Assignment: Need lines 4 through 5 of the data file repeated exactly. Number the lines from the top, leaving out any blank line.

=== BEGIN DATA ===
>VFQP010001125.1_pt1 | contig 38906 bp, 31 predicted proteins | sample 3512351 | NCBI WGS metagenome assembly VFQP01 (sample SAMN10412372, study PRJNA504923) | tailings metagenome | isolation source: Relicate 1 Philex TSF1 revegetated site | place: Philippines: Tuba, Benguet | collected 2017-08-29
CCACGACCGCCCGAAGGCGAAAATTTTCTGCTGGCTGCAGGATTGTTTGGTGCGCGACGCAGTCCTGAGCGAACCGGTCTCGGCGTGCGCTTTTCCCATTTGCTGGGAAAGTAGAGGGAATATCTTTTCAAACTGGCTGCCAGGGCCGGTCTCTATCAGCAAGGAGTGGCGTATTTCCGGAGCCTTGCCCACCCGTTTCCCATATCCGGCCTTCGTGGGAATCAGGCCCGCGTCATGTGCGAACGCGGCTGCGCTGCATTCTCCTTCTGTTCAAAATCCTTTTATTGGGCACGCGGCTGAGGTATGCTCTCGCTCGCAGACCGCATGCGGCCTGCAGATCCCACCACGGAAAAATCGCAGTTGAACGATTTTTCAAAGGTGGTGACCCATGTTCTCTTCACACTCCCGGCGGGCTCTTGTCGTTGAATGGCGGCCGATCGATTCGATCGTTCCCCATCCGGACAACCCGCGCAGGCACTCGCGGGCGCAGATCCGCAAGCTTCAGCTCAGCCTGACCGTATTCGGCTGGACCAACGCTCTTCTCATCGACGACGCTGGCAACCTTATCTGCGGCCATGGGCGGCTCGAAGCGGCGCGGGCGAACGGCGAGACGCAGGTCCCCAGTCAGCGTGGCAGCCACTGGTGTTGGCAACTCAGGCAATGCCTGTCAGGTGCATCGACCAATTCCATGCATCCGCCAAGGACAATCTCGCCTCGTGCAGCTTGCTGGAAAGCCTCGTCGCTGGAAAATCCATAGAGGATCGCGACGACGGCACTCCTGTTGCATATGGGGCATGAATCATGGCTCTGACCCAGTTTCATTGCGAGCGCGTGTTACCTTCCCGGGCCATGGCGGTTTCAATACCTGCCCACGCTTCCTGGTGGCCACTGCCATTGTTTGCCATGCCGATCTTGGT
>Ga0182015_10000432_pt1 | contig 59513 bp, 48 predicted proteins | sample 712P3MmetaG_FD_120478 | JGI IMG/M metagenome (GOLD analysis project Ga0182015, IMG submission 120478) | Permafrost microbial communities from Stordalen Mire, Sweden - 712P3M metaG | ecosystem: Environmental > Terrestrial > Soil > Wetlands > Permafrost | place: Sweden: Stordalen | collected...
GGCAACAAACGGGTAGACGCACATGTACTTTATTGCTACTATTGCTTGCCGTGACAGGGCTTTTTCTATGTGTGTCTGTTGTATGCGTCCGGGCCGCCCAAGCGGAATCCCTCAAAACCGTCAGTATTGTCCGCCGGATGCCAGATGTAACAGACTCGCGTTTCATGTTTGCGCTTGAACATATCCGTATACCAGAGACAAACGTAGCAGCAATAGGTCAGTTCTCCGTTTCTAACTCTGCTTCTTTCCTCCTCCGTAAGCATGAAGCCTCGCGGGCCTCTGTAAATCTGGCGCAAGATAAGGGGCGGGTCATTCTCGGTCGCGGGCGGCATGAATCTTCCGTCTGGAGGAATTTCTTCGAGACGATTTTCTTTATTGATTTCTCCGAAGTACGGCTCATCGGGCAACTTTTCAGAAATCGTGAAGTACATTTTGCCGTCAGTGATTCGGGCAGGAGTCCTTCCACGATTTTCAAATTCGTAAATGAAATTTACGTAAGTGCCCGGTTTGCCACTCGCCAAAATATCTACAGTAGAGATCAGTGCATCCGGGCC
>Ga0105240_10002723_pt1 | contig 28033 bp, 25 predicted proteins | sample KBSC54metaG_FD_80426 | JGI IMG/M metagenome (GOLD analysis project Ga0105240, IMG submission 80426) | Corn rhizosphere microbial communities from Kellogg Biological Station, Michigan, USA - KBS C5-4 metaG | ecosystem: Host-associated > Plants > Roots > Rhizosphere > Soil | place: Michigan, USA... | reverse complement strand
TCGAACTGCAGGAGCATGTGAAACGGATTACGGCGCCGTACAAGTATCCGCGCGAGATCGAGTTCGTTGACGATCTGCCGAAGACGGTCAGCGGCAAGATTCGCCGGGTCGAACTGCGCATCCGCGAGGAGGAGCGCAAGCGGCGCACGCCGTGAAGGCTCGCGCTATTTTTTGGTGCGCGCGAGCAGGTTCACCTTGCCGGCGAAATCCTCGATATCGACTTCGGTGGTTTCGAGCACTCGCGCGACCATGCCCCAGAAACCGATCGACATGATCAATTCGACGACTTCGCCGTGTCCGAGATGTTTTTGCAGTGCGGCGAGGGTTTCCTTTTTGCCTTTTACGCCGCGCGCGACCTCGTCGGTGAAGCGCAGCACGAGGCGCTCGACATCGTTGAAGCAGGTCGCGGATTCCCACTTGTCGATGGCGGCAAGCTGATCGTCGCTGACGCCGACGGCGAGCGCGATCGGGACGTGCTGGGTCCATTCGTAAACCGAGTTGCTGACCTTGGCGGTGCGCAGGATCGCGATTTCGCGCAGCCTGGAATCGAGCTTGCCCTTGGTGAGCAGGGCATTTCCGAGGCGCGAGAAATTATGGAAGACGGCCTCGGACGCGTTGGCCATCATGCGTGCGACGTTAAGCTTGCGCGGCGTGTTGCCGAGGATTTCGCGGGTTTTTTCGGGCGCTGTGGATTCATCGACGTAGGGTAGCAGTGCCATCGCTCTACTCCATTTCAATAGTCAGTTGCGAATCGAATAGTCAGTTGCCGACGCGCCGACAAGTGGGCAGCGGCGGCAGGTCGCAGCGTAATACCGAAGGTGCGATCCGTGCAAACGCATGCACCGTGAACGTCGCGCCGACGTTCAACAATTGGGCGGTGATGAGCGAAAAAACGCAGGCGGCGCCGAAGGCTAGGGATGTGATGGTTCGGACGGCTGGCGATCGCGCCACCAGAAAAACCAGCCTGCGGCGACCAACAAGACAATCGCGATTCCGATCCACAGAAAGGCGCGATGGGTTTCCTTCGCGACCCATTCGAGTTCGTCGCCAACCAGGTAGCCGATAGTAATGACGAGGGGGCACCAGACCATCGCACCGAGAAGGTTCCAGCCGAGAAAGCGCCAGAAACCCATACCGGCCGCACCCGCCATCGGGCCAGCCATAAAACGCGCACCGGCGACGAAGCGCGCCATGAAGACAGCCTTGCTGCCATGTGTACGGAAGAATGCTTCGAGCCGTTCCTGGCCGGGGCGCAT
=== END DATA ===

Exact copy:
GGCAACAAACGGGTAGACGCACATGTACTTTATTGCTACTATTGCTTGCCGTGACAGGGCTTTTTCTATGTGTGTCTGTTGTATGCGTCCGGGCCGCCCAAGCGGAATCCCTCAAAACCGTCAGTATTGTCCGCCGGATGCCAGATGTAACAGACTCGCGTTTCATGTTTGCGCTTGAACATATCCGTATACCAGAGACAAACGTAGCAGCAATAGGTCAGTTCTCCGTTTCTAACTCTGCTTCTTTCCTCCTCCGTAAGCATGAAGCCTCGCGGGCCTCTGTAAATCTGGCGCAAGATAAGGGGCGGGTCATTCTCGGTCGCGGGCGGCATGAATCTTCCGTCTGGAGGAATTTCTTCGAGACGATTTTCTTTATTGATTTCTCCGAAGTACGGCTCATCGGGCAACTTTTCAGAAATCGTGAAGTACATTTTGCCGTCAGTGATTCGGGCAGGAGTCCTTCCACGATTTTCAAATTCGTAAATGAAATTTACGTAAGTGCCCGGTTTGCCACTCGCCAAAATATCTACAGTAGAGATCAGTGCATCCGGGCC
>Ga0105240_10002723_pt1 | contig 28033 bp, 25 predicted proteins | sample KBSC54metaG_FD_80426 | JGI IMG/M metagenome (GOLD analysis project Ga0105240, IMG submission 80426) | Corn rhizosphere microbial communities from Kellogg Biological Station, Michigan, USA - KBS C5-4 metaG | ecosystem: Host-associated > Plants > Roots > Rhizosphere > Soil | place: Michigan, USA... | reverse complement strand